The Cold Steel Trailmasters are renowned for their very thick blades. The Cold Steel web site shows such knives being subjected to all sorts of abuse from being bent 90 degrees in a vice to being thrust through car doors, etc. Although the Mark Morrow Arkansas fighting bowie has a wider blade it much thinner than the Trailmasters. I doubt if it will withstand nearly the abuse.  Nevertheless in my bowie knife review , the Mark Morrow stands supreme as a fighting knife par excellence.
bowie knife review picture 2
Note how massive the Alamo Kukri House bowie is. It’s another 12 ounces heavier than a Cold Steel Natchez bowie that is oftentimes refereed to as a short sword
bowie knife review picture 3
Above is the Cold Steel Trailmaster in Japanese San Mai steel. Below, the Mark Morrow hand made Arkansas Fighting bowie. The Cold Steel is a survival knife, one of the best there is with its 3/8th inch thick blade. It’s great for splitting logs, making shelters, etc and with its razor sharp edge, not bad in a self defense role also. The Mark Morrow Arkansas Fighting bowie feels lighter than the Trailmasters yet it weighs nearly 2 ounces more. It has a razor sharp false edge for delivering lethal back cuts. The blade is also wider than the Trailmasters so its going to make a larger entry hole in an adversary. But the Trailmasters will stand up to a lot more abuse. The Arkansas fighting bowie’s main reason for its existence is to kill people.  Whereas Cold Steel designed the Trailmasters to excel in the woods.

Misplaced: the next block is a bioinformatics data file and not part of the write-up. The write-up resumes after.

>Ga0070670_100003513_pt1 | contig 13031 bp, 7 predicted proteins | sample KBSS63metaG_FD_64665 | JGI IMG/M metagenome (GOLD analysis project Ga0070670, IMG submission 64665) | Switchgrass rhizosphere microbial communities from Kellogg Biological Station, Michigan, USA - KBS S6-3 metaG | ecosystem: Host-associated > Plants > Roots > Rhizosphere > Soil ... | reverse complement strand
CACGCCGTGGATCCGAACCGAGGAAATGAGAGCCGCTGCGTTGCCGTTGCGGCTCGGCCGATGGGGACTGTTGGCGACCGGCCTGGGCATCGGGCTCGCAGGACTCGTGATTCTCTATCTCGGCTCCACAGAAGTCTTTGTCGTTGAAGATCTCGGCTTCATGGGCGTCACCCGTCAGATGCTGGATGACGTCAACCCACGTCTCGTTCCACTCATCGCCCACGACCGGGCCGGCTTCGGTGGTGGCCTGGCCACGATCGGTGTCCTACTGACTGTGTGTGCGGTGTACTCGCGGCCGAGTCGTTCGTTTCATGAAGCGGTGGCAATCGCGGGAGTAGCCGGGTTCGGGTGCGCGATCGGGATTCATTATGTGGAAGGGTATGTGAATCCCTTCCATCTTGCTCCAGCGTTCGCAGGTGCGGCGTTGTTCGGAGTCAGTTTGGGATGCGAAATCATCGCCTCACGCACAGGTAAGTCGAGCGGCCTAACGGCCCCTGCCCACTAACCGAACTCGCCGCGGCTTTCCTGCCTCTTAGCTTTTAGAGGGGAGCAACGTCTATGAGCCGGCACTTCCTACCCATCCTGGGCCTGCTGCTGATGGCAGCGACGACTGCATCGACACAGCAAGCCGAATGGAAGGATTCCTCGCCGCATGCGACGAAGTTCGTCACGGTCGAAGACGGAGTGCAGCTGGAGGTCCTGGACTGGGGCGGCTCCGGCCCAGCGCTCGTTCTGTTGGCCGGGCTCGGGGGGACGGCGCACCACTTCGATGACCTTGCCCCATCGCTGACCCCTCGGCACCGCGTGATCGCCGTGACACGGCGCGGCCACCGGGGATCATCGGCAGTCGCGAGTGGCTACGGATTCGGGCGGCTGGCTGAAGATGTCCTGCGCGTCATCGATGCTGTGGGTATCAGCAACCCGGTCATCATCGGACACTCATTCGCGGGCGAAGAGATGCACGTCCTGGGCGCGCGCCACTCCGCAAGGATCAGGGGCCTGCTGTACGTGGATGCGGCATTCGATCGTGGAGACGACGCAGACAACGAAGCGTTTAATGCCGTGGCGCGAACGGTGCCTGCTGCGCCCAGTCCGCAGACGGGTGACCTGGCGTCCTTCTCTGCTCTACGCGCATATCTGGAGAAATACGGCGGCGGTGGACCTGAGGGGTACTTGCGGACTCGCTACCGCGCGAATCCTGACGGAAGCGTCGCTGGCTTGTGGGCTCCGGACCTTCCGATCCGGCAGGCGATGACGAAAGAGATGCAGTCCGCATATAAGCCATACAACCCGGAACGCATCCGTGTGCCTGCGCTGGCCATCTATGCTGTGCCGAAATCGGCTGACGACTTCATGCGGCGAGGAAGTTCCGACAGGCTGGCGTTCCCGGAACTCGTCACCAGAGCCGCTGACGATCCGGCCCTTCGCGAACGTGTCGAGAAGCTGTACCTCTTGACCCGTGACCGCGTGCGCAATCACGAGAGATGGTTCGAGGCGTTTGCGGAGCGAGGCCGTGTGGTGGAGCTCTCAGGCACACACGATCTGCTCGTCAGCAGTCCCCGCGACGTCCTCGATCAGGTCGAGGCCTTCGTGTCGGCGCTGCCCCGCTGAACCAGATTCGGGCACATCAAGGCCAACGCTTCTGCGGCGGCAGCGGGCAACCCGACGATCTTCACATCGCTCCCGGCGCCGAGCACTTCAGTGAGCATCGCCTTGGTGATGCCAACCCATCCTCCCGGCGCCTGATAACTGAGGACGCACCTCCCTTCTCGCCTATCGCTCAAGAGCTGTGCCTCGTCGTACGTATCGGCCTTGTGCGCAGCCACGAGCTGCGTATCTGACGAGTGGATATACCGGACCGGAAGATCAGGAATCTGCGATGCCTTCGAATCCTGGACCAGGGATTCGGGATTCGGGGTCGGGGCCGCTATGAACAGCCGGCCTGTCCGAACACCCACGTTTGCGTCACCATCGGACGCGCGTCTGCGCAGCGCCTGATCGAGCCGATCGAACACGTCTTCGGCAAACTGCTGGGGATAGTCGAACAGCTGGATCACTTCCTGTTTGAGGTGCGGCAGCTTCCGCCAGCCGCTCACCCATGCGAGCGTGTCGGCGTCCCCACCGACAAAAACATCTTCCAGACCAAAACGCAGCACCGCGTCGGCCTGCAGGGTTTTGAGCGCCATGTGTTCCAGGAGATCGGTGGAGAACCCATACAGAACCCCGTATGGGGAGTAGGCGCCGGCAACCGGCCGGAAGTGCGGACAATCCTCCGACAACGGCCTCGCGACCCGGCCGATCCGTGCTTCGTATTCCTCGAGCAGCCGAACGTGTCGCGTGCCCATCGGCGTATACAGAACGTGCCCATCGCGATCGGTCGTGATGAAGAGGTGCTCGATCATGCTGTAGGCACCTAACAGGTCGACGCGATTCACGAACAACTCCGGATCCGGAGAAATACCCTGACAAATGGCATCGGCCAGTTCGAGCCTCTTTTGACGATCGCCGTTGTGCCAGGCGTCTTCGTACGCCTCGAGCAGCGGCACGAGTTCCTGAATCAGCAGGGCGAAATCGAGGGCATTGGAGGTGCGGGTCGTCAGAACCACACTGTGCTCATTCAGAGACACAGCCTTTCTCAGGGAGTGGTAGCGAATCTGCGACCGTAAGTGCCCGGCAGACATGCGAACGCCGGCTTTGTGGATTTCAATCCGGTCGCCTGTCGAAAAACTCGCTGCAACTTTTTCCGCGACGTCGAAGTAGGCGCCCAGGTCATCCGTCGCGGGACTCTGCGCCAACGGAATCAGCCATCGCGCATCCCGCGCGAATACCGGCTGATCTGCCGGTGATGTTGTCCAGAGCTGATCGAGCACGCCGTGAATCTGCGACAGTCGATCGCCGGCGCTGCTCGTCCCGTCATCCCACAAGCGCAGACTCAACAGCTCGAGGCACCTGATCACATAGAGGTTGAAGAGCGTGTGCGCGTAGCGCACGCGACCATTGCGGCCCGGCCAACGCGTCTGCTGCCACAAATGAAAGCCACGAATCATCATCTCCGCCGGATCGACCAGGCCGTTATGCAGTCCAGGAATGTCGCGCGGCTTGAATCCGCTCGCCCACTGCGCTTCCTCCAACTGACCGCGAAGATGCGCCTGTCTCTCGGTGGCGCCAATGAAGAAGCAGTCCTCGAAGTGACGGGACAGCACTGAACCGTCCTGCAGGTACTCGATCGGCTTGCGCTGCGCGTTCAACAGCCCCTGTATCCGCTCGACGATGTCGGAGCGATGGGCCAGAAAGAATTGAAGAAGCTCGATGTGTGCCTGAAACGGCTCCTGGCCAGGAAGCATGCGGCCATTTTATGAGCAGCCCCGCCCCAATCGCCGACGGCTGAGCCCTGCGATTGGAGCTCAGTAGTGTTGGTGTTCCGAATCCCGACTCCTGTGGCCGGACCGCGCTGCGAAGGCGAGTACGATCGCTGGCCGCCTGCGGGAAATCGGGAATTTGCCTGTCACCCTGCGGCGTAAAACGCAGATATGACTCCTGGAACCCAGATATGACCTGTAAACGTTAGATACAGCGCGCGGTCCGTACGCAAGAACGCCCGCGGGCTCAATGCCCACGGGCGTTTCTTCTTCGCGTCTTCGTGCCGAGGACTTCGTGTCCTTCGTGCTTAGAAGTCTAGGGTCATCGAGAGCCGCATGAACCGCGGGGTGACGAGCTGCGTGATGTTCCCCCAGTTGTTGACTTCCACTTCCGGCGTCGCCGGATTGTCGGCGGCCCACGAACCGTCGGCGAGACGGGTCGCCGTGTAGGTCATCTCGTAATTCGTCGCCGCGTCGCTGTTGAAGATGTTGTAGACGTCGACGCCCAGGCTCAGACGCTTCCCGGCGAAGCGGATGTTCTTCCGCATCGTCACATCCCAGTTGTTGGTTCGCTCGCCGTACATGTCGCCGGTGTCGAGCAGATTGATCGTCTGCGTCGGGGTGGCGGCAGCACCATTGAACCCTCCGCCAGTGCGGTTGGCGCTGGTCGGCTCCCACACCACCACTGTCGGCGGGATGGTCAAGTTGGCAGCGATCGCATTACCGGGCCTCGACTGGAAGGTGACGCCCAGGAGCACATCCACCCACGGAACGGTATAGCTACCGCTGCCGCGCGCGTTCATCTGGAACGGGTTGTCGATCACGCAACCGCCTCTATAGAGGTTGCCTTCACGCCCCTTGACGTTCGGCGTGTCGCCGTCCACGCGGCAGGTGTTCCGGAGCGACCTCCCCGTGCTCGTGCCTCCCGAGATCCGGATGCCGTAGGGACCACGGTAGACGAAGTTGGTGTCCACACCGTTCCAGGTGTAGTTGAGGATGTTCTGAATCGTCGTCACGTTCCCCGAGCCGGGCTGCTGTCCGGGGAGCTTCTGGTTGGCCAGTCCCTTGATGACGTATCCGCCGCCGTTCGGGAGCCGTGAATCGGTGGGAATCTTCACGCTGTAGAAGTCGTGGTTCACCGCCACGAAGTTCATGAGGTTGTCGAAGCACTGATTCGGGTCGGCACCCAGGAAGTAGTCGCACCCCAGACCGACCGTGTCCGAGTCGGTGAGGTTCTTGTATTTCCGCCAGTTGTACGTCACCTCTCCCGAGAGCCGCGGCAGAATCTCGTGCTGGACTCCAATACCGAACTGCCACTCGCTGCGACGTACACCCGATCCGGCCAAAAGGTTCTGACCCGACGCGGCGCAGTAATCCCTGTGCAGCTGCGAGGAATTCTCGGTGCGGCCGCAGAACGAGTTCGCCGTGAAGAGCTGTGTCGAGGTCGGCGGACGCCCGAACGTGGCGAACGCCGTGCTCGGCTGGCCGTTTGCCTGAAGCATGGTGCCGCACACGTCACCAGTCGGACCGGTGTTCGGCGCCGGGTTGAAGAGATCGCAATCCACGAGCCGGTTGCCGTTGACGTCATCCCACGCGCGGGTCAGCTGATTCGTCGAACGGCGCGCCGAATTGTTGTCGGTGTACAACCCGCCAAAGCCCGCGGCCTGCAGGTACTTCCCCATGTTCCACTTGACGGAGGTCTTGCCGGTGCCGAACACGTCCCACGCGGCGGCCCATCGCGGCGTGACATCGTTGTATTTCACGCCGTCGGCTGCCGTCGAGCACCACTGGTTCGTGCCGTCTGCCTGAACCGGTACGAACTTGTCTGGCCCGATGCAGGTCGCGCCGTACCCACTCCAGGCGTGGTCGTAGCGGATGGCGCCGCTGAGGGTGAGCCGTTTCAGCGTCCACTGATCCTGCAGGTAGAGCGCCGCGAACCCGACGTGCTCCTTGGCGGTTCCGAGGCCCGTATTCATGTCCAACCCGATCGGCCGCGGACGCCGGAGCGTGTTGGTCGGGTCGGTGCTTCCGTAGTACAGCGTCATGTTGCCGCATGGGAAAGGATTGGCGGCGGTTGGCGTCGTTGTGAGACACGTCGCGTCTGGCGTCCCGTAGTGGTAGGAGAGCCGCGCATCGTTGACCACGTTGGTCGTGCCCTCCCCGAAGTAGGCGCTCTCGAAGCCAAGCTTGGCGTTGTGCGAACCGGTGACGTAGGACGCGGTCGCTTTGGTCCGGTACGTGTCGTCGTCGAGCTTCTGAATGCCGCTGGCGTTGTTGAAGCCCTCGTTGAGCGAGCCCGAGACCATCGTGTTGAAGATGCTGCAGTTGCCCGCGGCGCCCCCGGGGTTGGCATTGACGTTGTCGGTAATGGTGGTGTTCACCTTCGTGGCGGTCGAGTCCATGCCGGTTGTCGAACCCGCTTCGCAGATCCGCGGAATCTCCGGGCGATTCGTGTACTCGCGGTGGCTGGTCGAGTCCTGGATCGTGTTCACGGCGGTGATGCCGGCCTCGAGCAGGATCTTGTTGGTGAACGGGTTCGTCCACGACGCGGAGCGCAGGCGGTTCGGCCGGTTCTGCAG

Hammer marks on the hilt of the Mark Morrow Arkansas Fighting bowie
Notice the hammer marks along this topside of the Mark Morrow Arkansas Fighting bowie’s guard. Such hammer marks also appear all along the back side of the blade as well as on part of the blade itself. Mark did this on purpose to give the knife a great antique finish. There is nothing quite like the feel of a custom knife from a true craftsman.